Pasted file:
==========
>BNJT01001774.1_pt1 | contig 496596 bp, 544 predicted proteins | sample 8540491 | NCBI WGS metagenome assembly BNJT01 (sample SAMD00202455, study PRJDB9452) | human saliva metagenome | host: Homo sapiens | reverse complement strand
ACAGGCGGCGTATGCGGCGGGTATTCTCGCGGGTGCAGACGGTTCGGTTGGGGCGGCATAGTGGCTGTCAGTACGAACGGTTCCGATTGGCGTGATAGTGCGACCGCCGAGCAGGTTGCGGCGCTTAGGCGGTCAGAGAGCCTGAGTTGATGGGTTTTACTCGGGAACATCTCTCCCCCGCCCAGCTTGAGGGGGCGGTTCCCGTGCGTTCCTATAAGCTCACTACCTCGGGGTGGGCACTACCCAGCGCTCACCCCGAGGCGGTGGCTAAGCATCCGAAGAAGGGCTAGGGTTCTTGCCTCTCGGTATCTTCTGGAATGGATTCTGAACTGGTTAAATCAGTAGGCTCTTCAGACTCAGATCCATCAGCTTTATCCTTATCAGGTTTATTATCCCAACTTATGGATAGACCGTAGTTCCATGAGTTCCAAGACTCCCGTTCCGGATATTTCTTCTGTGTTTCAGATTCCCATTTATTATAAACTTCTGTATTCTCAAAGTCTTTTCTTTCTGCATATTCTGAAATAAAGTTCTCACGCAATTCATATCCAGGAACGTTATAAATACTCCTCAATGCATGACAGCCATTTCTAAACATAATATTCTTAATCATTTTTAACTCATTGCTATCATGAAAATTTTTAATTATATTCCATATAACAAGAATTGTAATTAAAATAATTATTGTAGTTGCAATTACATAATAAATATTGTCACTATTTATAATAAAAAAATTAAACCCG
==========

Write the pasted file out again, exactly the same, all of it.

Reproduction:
>BNJT01001774.1_pt1 | contig 496596 bp, 544 predicted proteins | sample 8540491 | NCBI WGS metagenome assembly BNJT01 (sample SAMD00202455, study PRJDB9452) | human saliva metagenome | host: Homo sapiens | reverse complement strand
ACAGGCGGCGTATGCGGCGGGTATTCTCGCGGGTGCAGACGGTTCGGTTGGGGCGGCATAGTGGCTGTCAGTACGAACGGTTCCGATTGGCGTGATAGTGCGACCGCCGAGCAGGTTGCGGCGCTTAGGCGGTCAGAGAGCCTGAGTTGATGGGTTTTACTCGGGAACATCTCTCCCCCGCCCAGCTTGAGGGGGCGGTTCCCGTGCGTTCCTATAAGCTCACTACCTCGGGGTGGGCACTACCCAGCGCTCACCCCGAGGCGGTGGCTAAGCATCCGAAGAAGGGCTAGGGTTCTTGCCTCTCGGTATCTTCTGGAATGGATTCTGAACTGGTTAAATCAGTAGGCTCTTCAGACTCAGATCCATCAGCTTTATCCTTATCAGGTTTATTATCCCAACTTATGGATAGACCGTAGTTCCATGAGTTCCAAGACTCCCGTTCCGGATATTTCTTCTGTGTTTCAGATTCCCATTTATTATAAACTTCTGTATTCTCAAAGTCTTTTCTTTCTGCATATTCTGAAATAAAGTTCTCACGCAATTCATATCCAGGAACGTTATAAATACTCCTCAATGCATGACAGCCATTTCTAAACATAATATTCTTAATCATTTTTAACTCATTGCTATCATGAAAATTTTTAATTATATTCCATATAACAAGAATTGTAATTAAAATAATTATTGTAGTTGCAATTACATAATAAATATTGTCACTATTTATAATAAAAAAATTAAACCCG